This arrow’s warped,
it won’t go where I send it.
I aimed it at the music I loved as a child,
but instead it pierced the child,
a girl of four or five who asks to sit
next to the family friend at dinner and sing
“Mack the Knife” for him, her favorite song,
safe in the bright cage of the kitchen.
She scares him under the table
with her hand, but she doesn’t betray him.
She guards his secret devotions.
Why shouldn’t she? She’s his chosen one,
his brainy tomboy who already knows
the sound of the mind’s waterfall endlessly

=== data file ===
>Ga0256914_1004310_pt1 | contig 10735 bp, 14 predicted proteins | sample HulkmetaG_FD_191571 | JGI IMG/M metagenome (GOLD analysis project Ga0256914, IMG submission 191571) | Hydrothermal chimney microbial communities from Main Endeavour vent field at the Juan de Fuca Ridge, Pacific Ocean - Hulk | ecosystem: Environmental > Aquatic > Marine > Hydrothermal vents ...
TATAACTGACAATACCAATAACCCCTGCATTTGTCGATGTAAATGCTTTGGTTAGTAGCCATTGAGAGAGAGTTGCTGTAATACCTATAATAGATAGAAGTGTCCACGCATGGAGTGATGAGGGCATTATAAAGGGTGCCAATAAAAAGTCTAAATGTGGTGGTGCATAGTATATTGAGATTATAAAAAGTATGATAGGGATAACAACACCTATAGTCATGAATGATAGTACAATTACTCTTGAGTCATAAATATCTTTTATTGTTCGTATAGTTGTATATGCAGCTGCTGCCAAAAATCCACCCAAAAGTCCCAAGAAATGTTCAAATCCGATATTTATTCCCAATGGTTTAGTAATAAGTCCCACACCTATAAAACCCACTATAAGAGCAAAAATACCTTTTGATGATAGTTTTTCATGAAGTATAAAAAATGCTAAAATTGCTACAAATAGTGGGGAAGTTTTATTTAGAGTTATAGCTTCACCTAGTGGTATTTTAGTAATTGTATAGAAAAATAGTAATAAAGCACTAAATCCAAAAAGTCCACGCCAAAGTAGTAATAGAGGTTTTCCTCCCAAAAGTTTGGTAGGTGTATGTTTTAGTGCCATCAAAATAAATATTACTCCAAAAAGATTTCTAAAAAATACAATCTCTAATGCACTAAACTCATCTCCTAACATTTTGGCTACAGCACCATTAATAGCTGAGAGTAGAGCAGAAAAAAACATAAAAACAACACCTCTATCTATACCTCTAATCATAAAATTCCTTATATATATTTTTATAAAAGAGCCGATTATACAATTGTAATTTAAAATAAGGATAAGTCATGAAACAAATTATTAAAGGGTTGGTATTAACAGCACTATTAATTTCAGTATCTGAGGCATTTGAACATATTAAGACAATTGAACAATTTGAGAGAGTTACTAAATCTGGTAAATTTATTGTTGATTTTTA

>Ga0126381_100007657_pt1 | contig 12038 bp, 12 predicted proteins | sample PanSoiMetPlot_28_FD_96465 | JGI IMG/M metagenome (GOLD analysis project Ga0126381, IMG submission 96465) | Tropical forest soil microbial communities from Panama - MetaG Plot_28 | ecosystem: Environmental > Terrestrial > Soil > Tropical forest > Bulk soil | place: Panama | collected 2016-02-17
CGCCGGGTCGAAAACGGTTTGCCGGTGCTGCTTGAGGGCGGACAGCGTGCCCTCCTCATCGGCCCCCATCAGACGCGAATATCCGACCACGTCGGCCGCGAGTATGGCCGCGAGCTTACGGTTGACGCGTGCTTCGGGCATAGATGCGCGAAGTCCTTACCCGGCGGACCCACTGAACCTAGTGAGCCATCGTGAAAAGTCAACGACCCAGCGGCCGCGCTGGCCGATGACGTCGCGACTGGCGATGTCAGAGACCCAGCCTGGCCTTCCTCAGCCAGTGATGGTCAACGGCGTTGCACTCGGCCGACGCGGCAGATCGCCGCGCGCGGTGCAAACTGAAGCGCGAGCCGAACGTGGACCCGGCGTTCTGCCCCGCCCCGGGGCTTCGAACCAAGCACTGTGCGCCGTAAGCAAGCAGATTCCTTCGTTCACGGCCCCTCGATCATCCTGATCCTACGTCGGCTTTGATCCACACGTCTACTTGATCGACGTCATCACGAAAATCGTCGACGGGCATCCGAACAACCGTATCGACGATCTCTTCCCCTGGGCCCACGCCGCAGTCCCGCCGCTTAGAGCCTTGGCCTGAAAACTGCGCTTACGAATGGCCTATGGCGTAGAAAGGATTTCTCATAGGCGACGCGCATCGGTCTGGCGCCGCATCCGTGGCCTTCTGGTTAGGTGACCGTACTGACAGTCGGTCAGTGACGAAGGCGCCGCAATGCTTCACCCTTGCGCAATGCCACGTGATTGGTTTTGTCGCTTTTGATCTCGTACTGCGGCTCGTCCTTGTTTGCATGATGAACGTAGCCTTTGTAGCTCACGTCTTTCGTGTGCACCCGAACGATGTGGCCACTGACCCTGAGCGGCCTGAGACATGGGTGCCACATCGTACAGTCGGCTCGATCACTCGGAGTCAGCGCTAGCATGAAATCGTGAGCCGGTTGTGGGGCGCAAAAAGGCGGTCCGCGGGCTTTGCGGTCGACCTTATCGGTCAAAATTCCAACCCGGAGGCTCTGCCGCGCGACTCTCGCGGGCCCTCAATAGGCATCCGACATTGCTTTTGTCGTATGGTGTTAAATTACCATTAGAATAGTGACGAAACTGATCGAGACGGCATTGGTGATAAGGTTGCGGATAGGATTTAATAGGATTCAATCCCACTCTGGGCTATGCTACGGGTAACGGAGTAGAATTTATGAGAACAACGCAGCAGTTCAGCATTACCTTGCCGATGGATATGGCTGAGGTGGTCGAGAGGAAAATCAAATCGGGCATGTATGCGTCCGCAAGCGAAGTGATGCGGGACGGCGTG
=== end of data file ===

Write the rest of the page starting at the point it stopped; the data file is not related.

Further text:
catching itself in a stone bowl
of its own making, a sound like applause
with silence in all its fissures,
or the sweeping sound of blowing snow,
intervals of pure silence in the ongoing hush.
She sings to send her voice like a bird
against the ceiling of the beautiful
empty room he has built for her,
where she can stay alone as long as she wants to
after he leaves, and listen to nothing,
the sound of whatever’ s happening -
the furnace kicking on,
red squirrels screeching in the pines,
the UPS man’s radio.
What difference does it make?
All music calls up the first music.